Again, all was well until Moss abruptly departed in February, though everyone but Keller had known something was going on because Moss suddenly started sitting in his office with the door shut and the window blinds closed for hours and hours. According to several insiders, that’s when Keller panicked. Why? Because the Times’ guy who supposedly had his finger on the pulse of what was artsy and trendy was exiting just when the paper was in the final throes of rethinking and redesigning its cultural coverage for a fall debut. (For more, go to “Kellerwood”). Rumors began circulating that Keller was looking to replace Moss with longtime pal Jon Landman, the Metro editor who became a hero for helping to unmask the now-infamous fabulist Jayson Blair. Landman was also a hardcore Raines nemesis. (Landman sent that April 2002 e-mail message to newsroom administrators that read: “We have to stop Jayson from writing for the Times. Right now.”)

Erlanger had no problem with the prospect of working for Landman, sources say. But he did have a problem with Landman replacing him, which was announced on May 12. The axing took Erlanger totally by surprise. Later, in his parting remarks made to the staff, and buttressed by email, Erlanger said Keller told him “that he would feel easier with a more experienced manager to do the building” on the Times' culture renovation project. “I felt that what we are doing here is too important to him and to the paper for him to feel at all uneasy….my personal feelings aside.”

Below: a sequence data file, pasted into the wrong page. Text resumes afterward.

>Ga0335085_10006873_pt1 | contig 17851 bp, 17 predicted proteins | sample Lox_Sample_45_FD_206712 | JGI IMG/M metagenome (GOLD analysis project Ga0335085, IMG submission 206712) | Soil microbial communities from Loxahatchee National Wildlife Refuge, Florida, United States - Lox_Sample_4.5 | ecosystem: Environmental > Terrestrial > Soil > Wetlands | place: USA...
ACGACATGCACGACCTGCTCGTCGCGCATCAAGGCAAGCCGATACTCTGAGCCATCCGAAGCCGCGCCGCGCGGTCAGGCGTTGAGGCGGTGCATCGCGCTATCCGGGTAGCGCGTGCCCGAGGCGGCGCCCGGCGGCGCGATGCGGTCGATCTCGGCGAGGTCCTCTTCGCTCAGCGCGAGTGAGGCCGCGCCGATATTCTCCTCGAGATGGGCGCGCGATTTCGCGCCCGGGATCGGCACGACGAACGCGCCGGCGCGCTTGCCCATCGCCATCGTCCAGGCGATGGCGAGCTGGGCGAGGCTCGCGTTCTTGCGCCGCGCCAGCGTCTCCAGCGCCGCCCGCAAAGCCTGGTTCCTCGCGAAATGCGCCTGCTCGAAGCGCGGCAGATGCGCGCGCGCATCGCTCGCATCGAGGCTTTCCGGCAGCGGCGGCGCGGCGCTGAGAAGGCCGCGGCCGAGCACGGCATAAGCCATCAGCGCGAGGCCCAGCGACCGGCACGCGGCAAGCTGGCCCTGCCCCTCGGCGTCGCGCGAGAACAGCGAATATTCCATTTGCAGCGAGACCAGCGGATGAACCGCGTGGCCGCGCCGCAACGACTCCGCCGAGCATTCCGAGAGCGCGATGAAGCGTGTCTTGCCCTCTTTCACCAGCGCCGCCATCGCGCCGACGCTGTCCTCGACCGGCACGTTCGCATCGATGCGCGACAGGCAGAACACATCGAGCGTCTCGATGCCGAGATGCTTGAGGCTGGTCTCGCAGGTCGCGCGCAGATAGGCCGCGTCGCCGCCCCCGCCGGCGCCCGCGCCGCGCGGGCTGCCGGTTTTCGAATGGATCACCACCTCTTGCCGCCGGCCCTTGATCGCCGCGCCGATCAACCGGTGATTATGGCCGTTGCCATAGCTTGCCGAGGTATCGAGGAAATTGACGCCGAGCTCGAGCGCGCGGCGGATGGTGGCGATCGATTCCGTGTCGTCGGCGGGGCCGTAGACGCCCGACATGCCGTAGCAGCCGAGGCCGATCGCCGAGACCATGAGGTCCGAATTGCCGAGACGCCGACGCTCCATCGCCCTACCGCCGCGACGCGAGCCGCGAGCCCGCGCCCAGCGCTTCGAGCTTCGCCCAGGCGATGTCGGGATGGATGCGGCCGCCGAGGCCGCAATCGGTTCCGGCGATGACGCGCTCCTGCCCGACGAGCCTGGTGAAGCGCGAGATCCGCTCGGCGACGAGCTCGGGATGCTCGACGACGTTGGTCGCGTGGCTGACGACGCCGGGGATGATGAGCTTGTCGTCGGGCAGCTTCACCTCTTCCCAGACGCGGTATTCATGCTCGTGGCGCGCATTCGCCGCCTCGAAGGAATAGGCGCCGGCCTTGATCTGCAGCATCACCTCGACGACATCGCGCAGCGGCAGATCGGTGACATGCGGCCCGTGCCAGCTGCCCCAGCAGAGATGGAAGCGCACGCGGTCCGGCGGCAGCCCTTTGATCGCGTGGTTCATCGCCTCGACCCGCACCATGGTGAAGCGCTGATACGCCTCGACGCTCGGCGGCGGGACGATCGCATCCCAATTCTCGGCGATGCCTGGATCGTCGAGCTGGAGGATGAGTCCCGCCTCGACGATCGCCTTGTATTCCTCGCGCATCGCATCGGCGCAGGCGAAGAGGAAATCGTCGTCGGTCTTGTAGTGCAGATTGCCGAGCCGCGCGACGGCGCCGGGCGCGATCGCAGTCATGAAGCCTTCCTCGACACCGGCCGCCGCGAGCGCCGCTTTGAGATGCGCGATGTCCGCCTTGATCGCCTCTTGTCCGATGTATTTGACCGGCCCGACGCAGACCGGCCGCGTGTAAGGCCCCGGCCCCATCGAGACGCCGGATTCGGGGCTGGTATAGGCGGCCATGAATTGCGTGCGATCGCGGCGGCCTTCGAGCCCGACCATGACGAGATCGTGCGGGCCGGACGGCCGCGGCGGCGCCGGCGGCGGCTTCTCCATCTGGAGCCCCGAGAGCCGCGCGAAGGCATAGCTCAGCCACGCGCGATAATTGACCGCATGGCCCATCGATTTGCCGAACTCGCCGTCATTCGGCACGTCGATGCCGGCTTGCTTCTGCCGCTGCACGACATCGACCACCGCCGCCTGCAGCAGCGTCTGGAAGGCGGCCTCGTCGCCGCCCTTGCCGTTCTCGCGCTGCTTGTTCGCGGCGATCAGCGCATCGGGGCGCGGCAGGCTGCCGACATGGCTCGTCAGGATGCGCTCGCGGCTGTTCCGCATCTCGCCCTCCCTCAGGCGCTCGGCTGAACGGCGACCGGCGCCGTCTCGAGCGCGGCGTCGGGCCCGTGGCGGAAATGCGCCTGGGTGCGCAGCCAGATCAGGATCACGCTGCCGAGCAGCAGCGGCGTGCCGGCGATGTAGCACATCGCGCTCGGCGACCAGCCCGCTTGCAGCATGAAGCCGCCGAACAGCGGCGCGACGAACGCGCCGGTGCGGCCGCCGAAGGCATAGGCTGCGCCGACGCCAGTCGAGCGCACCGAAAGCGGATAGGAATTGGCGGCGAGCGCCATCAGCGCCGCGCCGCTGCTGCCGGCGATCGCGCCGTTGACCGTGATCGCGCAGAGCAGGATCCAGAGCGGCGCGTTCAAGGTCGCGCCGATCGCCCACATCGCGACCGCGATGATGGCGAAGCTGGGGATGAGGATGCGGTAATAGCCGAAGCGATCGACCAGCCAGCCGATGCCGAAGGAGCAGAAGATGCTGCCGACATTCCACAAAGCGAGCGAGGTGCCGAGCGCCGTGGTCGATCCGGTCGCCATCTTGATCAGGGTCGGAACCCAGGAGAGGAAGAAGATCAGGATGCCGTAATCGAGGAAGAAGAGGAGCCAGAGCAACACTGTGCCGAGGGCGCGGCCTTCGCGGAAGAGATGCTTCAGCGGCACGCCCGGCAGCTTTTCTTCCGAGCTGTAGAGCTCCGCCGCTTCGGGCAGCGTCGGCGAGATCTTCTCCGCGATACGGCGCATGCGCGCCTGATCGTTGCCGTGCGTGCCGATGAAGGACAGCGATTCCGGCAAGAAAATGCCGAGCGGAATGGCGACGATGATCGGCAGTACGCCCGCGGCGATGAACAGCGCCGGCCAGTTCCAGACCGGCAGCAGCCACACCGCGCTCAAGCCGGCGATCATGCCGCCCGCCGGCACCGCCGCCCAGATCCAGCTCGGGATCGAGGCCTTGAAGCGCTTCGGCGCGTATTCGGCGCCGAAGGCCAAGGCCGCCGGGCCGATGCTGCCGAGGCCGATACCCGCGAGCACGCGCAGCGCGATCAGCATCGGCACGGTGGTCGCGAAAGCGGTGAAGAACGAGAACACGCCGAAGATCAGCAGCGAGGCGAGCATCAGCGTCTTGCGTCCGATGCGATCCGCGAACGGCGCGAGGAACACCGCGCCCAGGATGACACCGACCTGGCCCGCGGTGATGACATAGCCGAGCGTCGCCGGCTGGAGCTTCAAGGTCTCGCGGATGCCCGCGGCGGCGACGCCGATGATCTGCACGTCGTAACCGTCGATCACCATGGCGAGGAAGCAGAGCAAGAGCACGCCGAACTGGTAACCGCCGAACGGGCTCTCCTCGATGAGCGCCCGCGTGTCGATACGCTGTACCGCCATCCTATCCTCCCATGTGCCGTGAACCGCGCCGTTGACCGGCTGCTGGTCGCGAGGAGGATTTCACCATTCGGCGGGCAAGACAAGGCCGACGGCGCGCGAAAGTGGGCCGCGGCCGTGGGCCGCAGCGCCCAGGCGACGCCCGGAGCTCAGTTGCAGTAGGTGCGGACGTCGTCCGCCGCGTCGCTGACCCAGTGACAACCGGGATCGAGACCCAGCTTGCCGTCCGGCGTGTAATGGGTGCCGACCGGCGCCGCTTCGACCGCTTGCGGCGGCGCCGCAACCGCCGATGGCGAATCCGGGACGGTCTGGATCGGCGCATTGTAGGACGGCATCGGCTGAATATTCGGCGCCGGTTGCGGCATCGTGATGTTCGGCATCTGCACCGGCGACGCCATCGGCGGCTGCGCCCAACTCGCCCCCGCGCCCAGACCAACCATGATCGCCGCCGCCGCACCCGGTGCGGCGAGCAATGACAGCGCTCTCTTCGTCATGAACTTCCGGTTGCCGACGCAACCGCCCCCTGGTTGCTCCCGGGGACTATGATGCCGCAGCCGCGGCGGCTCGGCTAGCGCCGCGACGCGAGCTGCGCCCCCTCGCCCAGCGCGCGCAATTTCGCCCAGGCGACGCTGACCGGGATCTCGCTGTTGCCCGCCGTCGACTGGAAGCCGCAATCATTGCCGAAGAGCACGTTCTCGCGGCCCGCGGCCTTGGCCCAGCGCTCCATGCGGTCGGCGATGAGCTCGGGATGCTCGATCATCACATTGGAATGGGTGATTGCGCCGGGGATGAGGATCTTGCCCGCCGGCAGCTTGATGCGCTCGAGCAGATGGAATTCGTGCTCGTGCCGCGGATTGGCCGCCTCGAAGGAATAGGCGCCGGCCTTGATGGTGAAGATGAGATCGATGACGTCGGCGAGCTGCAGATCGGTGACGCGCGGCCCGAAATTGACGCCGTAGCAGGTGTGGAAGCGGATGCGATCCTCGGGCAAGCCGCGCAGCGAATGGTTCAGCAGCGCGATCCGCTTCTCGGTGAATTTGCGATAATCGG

Keller offered him Rome or Jerusalem, presenting it as the choice of a cushy job or being on the front page every day. Ever the news man, Erlanger opted for Israel.

This wasn’t the week’s only episode of Keller acting the Tough Guy. The Erlanger exiling coincided with Keller’s attempted takedown of fellow alpha male and archrival Los Angeles Times editor John Carroll, who had totally eclipsed Keller in Pulitzers this year and won industry hosannas.

As L.A. Weekly reported in last week’s Web exclusive, first one, then two, then three of America’s finest newspapers began running around like chickens with their heads cut off to “Get Carter” and examine the Vanity Fair editor’s financial ties to Hollywood.

The Los Angeles Times had been probing for weeks when Keller received an e-mail tip about it. Suddenly, The New York Times was pursuing it too, on stern orders from Keller. Then The Wall Street Journal began making calls until media editor Rich Turner called off the dogs, deciding the story wasn’t all that interesting.